LOS ANGELES, CA - AUGUST 23: Rob Segedin #25 of the Los Angeles Dodgers crosses the plate after a solo home run in the second inning of the game against the San Francisco Giants at Dodger Stadium on August 23, 2016 in Los Angeles, California. (Photo by Jayne Kamin-Oncea/Getty Images)
Getty Images
1 Comment

Here are the scores. Here are the highlights:

Orioles 8, Nationals 1: Kevin Gausman tossed six shutout innings and, even though the O’s had a seven-run lead, Vance Worley got a save because the save rule is kind of dumb. Adam Jones went 4-for-5 and Chris Davis hit his 30th home run. After these past two games in Baltimore they now play two games in Washington. I wonder if they fly into National Airport or Dulles.

Pirates 7, Astros 1: Ivan Nova took a shutout into the ninth inning and, despite allowing one run in the final frame, finished with a six-hitter that took only 98 pitches to complete. Gregory Polanco hit two home runs and the Pirates had a 4-0 lead before making their first out of the game. This, hopefully, freed up fans watching at home to switch over to their Roku players to catch up on “Mr. Robot,” which everyone should be watching. The Christian Slatersainnce is happening, people.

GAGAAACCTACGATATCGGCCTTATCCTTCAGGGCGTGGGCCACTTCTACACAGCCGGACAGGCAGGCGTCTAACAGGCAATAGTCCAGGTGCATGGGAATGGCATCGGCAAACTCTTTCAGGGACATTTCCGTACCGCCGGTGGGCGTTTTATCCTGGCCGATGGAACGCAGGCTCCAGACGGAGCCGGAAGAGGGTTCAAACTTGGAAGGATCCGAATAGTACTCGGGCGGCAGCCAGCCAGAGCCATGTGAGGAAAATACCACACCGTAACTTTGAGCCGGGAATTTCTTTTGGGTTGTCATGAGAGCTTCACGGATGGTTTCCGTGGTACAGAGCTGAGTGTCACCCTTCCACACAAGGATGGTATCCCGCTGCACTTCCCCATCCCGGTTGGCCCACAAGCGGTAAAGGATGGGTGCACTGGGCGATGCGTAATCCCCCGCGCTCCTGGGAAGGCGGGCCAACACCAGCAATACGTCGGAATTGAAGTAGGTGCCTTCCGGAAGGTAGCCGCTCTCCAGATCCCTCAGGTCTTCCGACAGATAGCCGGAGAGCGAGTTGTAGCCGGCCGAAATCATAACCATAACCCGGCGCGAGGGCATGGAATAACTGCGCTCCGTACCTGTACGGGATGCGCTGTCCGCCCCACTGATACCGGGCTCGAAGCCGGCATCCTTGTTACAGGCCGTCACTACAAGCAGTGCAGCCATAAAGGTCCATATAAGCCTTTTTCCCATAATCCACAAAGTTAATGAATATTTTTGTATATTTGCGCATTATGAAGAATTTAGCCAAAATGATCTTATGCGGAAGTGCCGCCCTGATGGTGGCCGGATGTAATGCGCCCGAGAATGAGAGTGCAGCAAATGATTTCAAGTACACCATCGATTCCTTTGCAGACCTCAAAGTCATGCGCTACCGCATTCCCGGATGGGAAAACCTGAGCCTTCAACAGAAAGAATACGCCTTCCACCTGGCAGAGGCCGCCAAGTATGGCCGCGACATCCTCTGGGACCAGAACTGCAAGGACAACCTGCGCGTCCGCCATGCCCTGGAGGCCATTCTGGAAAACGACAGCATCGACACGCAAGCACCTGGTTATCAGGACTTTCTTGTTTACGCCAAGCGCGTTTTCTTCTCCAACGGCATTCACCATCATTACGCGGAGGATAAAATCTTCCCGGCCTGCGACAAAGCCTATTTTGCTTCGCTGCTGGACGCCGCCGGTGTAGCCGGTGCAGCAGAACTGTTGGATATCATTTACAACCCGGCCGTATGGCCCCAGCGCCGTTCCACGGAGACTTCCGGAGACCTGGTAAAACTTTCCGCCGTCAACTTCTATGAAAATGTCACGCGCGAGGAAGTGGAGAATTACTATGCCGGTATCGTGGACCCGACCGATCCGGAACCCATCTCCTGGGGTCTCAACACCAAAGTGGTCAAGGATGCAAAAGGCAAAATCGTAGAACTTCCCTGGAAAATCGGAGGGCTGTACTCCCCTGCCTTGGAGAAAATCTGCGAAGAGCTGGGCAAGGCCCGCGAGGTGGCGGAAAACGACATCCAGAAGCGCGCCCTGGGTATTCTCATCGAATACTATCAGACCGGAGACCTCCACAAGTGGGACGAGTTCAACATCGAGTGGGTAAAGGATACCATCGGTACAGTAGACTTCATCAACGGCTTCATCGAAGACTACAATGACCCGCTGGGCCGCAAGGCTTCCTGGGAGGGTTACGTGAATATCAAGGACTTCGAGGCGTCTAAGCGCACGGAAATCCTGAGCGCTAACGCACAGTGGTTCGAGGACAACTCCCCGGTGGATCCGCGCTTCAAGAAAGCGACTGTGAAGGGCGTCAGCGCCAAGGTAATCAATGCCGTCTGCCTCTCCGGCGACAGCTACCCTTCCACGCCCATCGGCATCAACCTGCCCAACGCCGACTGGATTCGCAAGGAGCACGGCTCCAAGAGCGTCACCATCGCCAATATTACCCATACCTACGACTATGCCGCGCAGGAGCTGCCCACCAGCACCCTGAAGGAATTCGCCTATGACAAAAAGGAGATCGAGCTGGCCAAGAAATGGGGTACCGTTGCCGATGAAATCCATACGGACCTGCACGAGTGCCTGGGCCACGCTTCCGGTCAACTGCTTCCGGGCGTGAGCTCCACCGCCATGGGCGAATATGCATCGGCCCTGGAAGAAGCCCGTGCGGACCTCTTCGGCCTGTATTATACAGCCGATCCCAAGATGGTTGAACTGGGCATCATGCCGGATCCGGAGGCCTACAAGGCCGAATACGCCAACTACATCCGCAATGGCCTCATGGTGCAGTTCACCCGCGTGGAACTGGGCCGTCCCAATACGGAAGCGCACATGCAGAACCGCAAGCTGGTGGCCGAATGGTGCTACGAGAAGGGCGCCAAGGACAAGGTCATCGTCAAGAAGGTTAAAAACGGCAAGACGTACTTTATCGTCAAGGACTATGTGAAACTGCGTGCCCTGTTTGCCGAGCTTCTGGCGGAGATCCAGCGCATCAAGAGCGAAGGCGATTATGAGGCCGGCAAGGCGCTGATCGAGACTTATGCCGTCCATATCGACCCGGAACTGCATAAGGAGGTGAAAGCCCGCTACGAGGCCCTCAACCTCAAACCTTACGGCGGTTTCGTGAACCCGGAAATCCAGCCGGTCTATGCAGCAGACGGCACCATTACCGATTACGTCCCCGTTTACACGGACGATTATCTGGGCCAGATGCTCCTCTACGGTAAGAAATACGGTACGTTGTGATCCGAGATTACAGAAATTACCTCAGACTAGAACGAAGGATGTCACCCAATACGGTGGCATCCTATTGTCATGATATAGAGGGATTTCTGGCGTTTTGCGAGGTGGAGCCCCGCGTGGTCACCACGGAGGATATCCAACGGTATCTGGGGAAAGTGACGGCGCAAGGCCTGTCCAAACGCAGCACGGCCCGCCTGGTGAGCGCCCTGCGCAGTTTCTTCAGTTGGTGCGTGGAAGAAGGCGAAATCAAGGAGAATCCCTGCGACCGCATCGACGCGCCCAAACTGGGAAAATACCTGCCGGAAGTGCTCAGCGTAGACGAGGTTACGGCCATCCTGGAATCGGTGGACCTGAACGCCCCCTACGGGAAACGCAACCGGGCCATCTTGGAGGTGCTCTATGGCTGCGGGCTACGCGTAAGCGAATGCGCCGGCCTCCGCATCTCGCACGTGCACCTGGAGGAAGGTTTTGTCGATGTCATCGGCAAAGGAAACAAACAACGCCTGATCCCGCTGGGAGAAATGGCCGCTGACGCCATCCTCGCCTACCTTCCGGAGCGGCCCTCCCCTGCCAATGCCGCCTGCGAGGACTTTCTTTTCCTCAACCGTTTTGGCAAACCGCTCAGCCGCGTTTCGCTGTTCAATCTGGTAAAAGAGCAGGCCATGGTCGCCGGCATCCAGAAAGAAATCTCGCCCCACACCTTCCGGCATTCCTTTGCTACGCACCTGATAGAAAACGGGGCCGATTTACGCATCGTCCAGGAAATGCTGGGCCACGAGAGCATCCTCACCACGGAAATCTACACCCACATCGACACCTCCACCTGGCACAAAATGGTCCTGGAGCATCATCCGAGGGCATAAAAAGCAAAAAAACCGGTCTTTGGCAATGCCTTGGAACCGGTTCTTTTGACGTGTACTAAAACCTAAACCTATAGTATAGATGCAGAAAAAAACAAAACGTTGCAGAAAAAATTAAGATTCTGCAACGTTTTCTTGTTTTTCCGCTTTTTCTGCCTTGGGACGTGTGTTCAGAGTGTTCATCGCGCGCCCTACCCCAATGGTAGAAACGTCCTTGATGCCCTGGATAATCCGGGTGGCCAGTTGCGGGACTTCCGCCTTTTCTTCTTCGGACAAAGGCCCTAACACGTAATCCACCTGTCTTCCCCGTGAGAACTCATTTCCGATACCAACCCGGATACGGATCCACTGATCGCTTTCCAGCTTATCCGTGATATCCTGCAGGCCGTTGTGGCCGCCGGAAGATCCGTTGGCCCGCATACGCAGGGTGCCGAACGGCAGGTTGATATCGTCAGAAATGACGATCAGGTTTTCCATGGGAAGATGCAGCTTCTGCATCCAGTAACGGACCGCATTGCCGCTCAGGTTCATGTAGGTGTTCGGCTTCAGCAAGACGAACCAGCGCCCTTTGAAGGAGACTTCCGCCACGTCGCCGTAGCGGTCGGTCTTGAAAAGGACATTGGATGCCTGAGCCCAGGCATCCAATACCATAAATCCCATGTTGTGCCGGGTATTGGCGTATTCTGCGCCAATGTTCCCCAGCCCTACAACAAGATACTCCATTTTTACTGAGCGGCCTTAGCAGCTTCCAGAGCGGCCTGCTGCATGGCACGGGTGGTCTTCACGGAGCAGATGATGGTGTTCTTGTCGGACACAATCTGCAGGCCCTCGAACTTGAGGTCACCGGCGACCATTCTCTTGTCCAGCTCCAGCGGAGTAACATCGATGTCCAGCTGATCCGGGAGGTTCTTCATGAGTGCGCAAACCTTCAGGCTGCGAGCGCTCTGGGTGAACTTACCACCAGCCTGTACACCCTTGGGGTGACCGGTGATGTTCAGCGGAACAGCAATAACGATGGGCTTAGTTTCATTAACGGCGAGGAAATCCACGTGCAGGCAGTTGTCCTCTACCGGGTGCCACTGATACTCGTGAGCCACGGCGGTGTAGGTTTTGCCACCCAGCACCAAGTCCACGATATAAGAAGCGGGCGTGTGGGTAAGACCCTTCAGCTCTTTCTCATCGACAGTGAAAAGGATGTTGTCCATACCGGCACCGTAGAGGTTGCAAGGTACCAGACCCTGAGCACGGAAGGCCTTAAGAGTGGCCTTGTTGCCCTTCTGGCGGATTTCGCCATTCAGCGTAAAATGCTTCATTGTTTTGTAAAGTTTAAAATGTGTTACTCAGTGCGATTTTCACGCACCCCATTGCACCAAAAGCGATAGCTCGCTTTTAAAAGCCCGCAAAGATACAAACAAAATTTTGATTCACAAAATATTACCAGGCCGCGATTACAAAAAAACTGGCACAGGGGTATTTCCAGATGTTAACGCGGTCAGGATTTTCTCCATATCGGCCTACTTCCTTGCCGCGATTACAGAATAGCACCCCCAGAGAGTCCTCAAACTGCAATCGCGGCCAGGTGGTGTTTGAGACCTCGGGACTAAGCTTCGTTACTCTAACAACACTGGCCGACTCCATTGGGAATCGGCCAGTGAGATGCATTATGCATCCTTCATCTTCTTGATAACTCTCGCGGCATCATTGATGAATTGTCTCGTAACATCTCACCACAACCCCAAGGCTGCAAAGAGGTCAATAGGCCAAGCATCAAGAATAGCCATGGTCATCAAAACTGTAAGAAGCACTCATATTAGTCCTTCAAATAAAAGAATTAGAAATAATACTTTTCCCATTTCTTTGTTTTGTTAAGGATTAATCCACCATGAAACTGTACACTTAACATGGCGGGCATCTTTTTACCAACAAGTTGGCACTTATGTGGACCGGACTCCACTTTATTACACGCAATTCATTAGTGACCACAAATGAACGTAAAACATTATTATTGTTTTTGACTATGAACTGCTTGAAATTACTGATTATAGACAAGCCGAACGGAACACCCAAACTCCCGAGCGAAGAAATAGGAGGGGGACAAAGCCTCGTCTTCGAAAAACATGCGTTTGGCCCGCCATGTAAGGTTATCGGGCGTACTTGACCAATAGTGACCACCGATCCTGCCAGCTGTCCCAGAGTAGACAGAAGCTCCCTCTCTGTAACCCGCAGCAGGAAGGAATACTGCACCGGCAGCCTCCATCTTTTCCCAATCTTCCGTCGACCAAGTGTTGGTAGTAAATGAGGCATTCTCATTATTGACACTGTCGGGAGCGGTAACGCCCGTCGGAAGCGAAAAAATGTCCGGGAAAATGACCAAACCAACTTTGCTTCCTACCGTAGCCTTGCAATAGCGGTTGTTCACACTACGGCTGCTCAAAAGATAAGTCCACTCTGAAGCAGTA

Blue Jays 7, Angels 2: R.A. Dickey allowed two runs on six hits and got a good bit of run support for once, thanks in part to Russell Martin‘s three hits and two driven in. Tyler Skaggs of the Angels walked five dudes including issuing a free pass to Martin with the bases loaded. That’s no way to go through life, son.

Reds 3, Rangers 0: Dan Straily and three relievers combined to shut out the Rangers. Joey Votto singled in one and knocked another in via a sac fly. Billy Hamilton didn’t hit but boy did he field: